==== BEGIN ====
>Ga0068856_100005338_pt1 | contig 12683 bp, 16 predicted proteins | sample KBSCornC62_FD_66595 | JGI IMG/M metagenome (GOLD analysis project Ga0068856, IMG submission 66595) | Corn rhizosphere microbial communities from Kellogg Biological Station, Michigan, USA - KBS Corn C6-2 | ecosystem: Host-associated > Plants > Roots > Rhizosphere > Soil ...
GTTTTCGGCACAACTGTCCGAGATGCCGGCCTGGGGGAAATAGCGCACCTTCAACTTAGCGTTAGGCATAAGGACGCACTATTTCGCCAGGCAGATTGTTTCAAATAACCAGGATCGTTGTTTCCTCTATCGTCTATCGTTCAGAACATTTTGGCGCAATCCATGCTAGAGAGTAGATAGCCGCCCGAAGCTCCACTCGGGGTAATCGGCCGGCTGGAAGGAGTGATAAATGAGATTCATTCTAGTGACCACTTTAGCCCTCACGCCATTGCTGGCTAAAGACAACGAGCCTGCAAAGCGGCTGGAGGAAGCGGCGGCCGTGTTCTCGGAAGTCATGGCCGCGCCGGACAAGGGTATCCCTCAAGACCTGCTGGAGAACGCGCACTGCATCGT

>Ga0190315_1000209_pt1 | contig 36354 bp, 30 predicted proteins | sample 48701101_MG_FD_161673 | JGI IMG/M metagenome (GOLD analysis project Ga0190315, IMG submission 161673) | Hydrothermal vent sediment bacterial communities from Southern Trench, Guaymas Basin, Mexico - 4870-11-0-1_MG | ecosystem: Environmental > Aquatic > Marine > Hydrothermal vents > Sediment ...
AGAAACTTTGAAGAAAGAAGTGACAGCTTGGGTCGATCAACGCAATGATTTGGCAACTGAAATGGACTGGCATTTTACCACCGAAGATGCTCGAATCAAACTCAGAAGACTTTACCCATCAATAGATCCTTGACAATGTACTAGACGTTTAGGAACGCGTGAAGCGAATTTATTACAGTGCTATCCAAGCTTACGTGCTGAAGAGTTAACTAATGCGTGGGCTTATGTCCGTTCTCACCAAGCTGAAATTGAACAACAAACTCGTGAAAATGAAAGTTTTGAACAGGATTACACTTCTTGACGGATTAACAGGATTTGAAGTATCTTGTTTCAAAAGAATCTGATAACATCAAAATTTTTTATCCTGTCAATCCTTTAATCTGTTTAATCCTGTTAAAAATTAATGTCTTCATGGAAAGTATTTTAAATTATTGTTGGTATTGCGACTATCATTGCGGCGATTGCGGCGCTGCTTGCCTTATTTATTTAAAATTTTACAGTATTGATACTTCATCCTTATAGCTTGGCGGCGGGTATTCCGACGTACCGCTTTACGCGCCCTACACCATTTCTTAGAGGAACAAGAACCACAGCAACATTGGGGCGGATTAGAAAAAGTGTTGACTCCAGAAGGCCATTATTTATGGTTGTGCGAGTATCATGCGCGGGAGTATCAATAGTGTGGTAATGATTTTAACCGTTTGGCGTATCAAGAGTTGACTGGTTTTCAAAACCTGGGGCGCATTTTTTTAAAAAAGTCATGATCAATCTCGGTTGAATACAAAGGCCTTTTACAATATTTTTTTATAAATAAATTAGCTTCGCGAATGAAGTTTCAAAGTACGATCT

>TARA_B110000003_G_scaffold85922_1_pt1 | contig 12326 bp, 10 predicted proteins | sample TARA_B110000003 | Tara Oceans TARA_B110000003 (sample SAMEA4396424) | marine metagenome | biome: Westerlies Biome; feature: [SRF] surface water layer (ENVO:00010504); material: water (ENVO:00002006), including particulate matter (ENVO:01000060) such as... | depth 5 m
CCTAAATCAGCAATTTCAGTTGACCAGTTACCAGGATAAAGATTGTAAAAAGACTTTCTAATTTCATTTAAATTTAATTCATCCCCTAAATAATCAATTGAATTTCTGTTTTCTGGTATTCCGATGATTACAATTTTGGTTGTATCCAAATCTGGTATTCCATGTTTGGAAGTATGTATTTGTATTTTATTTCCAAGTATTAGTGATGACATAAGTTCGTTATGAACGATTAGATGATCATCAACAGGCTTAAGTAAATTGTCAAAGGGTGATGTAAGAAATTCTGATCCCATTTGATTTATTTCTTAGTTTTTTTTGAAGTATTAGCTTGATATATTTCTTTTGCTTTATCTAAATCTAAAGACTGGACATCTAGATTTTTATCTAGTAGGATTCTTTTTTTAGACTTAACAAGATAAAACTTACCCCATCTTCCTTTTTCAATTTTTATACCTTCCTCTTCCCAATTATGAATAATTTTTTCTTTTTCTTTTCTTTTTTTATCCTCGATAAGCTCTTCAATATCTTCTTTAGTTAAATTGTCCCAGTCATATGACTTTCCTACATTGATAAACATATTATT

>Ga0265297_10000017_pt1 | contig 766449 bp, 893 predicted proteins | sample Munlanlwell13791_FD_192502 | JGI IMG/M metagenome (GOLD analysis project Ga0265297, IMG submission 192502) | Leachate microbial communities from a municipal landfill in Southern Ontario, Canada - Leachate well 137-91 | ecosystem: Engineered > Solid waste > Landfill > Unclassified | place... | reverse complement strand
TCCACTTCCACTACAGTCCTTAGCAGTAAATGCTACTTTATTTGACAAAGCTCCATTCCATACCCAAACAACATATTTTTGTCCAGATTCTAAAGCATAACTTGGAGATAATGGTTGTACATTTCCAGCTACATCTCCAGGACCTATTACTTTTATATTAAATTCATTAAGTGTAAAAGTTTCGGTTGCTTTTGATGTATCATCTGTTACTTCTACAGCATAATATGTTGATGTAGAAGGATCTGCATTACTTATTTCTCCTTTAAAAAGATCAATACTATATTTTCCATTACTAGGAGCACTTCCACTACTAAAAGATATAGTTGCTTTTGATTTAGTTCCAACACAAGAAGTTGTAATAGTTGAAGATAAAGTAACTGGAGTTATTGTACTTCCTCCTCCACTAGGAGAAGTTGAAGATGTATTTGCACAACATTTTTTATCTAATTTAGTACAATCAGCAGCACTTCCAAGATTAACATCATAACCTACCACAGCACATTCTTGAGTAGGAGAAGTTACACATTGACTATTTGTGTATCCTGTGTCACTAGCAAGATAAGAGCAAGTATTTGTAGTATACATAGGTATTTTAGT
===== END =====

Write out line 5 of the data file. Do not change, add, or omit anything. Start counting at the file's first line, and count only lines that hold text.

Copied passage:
>TARA_B110000003_G_scaffold85922_1_pt1 | contig 12326 bp, 10 predicted proteins | sample TARA_B110000003 | Tara Oceans TARA_B110000003 (sample SAMEA4396424) | marine metagenome | biome: Westerlies Biome; feature: [SRF] surface water layer (ENVO:00010504); material: water (ENVO:00002006), including particulate matter (ENVO:01000060) such as... | depth 5 m